- By 1900, fewer than 600 bison remained on the Plains.
- The bison the populate Yellowstone today descended from those survivors.
- In the winter, temperatures can drop far below zero, so bison take advantage of the park’s natural geothermal features, such as geysers and springs to warm themselves.
- Bison have thick coats and layers of fat to insulate them while they plough deep snow searching for food.
- In the winter at Yellowstone, deep snow hides icy rivers that can trap bison.
- A mountain lion’s claws actually are retracted into its paw when it’s walking around.
- Mountain lions or cougars like to eat deer, bighorn sheep, and elk.
- A mountain lion, when content, purrs like a house cat, and has his ears up. If he was angry, his ears would be pinned back and his eyes would be dilated.
- A mountain lion has a 4.5 metre vertical leap.
- Every part of a mountain lions body is designed to make them the perfect ambush predator. Their eyes are their keenest sense. Their long elegant body is designed for sprinting and their long legs for leaping. Their long tail helps them with their balance.
- Cougars can take down prey up to five times their weight.
- In late November, most of the bears are tucked away in their dens for the winter. But there are still a few of them out looking for food.
- Grizzly bears in the Yellowstone area tend to excavate their dens on north facing slopes.
- During a grizzly bear’s active months, their heart rate is very much like humans, 70 to 90 beats per minute.
- During hibernation a grizzly bear’s heart rate is down to 15 beats per minute.
- A grizzly bear can keep a low heart rate for several months, but if a human were to have this same slow heart rate, they wouldn’t last.
- During the winter when food is scarce, bears slow their heart rate, breathing, and metabolism and conserve massive amounts of energy.
- A grizzly bear’s rear paw is very different from their front paw. It’s actually very similar to the sole of human feet. It is very long, which is why they stand up and their paw actually supports their weight.
- During the late summer and fall, squirrels gather massive collections of pine cones and store them in ground burrows called middens that can contain tens of thousands of nuts.
- Bears search for middens, and what they find, they raid, reaping the benefits of the huge calorie load amassed by the squirrels.
- A bear can detect a pine nut cache beneath 1.8 metres of snow.
- The part of a bear’s brain devoted to smell which is massive compared to a human brain.
- A grizzly bear can gain up to 180 kilograms during hyperphagia, the period of intense feeding before hibernation.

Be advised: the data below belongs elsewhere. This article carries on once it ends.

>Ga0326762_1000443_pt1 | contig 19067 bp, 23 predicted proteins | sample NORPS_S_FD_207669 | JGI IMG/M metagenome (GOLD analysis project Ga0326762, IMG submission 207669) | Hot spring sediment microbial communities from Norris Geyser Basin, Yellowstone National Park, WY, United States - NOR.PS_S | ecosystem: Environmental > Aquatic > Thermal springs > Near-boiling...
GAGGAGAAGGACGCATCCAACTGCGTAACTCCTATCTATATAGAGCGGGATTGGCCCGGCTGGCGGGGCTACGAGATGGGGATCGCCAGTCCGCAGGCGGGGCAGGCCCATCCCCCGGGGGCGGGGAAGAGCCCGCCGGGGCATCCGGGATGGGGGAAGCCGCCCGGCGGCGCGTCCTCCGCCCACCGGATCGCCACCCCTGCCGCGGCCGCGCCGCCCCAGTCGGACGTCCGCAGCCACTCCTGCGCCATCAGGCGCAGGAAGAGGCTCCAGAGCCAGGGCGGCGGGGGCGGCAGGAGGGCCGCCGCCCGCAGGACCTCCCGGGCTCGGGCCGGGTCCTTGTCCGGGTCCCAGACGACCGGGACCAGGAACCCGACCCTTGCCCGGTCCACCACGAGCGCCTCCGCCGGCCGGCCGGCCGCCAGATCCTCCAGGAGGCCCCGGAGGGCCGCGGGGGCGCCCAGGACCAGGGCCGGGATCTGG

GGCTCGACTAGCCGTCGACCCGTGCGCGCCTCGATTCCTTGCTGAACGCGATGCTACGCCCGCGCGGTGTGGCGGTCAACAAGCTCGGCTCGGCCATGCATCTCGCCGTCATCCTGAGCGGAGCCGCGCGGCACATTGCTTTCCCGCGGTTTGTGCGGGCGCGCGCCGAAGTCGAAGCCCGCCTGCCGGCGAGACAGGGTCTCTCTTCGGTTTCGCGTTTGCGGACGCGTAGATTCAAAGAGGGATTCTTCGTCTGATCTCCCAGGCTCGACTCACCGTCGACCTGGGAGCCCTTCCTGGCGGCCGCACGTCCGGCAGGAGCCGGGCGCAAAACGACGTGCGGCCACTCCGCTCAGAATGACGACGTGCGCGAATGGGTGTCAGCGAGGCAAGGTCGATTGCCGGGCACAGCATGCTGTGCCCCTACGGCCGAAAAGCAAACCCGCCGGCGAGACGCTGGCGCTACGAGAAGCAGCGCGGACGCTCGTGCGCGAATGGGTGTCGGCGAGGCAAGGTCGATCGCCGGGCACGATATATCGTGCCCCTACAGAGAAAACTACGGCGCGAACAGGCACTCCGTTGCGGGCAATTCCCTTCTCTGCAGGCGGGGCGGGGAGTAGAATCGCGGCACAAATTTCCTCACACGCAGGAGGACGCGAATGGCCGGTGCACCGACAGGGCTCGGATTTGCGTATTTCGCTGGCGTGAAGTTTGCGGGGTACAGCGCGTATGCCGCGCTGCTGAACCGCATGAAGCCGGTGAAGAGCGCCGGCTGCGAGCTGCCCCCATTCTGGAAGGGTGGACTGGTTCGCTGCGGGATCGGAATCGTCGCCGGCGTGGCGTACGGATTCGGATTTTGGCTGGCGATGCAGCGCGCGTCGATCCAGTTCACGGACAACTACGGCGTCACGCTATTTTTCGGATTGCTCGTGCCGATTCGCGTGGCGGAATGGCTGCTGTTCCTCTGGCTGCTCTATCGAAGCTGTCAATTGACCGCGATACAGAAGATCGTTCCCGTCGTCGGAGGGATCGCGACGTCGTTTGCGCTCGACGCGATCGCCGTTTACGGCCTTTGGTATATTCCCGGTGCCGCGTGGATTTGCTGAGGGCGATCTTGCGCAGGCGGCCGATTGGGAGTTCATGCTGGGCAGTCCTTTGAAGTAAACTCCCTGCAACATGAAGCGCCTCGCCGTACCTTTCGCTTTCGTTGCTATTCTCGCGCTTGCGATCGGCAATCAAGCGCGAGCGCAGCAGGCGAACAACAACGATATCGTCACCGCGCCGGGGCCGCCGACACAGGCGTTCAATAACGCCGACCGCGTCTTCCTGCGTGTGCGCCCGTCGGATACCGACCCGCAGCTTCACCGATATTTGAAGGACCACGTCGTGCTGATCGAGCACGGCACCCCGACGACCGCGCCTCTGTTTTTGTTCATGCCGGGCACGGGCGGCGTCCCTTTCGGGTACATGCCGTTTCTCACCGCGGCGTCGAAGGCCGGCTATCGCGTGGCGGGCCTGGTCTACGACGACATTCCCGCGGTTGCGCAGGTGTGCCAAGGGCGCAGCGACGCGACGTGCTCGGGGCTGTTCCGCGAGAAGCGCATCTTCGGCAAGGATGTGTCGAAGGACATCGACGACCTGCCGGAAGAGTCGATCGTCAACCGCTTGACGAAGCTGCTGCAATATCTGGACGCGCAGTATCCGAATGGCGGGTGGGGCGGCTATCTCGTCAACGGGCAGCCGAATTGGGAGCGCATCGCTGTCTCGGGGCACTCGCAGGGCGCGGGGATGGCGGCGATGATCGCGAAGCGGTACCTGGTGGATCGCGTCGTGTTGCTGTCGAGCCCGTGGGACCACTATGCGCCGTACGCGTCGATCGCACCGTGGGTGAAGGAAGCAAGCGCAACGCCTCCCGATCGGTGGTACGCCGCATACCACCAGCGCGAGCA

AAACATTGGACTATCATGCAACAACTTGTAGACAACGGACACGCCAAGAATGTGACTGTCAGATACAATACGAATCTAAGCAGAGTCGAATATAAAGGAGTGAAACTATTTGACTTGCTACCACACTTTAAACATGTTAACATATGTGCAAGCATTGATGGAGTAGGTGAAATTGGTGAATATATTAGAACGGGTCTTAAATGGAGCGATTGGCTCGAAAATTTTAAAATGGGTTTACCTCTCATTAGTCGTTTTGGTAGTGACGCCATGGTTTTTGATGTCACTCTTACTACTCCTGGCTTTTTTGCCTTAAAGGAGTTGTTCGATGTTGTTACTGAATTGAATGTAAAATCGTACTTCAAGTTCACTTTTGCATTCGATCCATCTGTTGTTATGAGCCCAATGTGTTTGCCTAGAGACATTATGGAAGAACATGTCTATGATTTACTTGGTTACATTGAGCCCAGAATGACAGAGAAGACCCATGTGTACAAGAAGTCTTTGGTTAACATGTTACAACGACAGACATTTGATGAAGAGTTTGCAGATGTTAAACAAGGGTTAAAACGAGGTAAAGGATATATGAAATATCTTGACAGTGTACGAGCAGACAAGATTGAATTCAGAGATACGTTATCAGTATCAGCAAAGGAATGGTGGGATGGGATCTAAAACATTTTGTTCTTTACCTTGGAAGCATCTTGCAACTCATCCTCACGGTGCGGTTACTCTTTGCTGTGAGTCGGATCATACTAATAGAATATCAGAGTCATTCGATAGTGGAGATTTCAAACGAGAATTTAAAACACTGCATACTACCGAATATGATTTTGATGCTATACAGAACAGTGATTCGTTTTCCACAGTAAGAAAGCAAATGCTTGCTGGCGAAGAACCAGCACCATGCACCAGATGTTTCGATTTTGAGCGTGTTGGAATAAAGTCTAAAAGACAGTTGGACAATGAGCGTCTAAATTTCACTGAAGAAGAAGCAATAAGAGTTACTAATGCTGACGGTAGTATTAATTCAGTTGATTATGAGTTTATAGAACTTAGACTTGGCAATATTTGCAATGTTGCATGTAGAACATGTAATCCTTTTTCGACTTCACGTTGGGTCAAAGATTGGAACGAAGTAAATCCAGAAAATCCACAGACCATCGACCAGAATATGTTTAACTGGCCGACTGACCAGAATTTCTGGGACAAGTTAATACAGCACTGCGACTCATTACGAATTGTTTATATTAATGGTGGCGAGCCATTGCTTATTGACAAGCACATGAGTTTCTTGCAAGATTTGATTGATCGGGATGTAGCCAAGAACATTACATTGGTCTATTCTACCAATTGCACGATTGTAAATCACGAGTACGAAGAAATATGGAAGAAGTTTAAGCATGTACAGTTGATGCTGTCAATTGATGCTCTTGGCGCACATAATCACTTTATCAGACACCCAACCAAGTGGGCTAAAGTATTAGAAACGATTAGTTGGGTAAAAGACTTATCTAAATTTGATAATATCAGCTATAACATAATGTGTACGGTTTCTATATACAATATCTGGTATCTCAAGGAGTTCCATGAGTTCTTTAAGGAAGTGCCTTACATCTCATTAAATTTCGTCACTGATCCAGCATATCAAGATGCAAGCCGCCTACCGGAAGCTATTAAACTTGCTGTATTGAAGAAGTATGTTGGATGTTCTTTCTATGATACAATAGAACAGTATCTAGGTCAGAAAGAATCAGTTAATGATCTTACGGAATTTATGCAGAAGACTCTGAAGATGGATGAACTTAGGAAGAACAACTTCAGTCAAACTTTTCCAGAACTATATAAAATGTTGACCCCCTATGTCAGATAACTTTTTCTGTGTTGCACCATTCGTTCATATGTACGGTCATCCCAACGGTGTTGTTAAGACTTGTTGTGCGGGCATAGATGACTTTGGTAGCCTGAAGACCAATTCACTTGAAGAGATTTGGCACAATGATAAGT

- Unlike many seasonal animals, bears are somewhat flexible, and hibernate when it best suits their needs.
- Early winter is the mating season for bighorn sheep.
- Distracted by the drive to reproduce, the sheep make an easy target for mountain lions.
- The ritual for mating season is called “the rut.”
- Rams battle for the right to breed, butting heads crowned with massive curling horns.
- When these big horns battle, they bash heads and they can exert up to 340 kilograms of impact force.
- A single conflict can last up to 20 hours, and the winning ram earns the right to mate with the most females.
- Because of the fierce competition, many males don’t breed until they are seven years old.
- To sense when a female is ready to mate, males curl their lips and take in the scent of the female over a special sensory organ.
- Even when he knows she is ready, a ram will wait for a female to chase after him before they mate.
- Bighorn sheep cling to these mountainsides to avoid mountain lions, wolves, and other predators.
- This rocky terrain is perfect for bighorn sheep to escape their predators. The bighorn sheep are very sure footed while their predators are not.
- A group of Shoshone Indians called the “sheep eater people” live in the Yellowstone region, mastering the art of hunting bighorn sheep.
- The “sheep eater people” really understood the behaviour of the sheep, and they knew when the sheep were down in the flatlands if they scared them, that they would retreat into these rocky crags for safety. They would build these pits and send hunters up to hide in them. The other hunters would walk down to the flat lands and scare the sheep. While the sheep ran up the rocks for safety, the hunters would emerge with their bows and arrows and shoot the sheep.
- Prairie rattlesnakes are the only venomous snake in the Yellowstone region.
- Snakes are cold-blooded animals.
- During the winter, they retreat to dens below the frost line where they hibernate and avoid the freezing temperatures.
- A den can have anywhere between fifty and one-thousand rattlesnakes inside of it.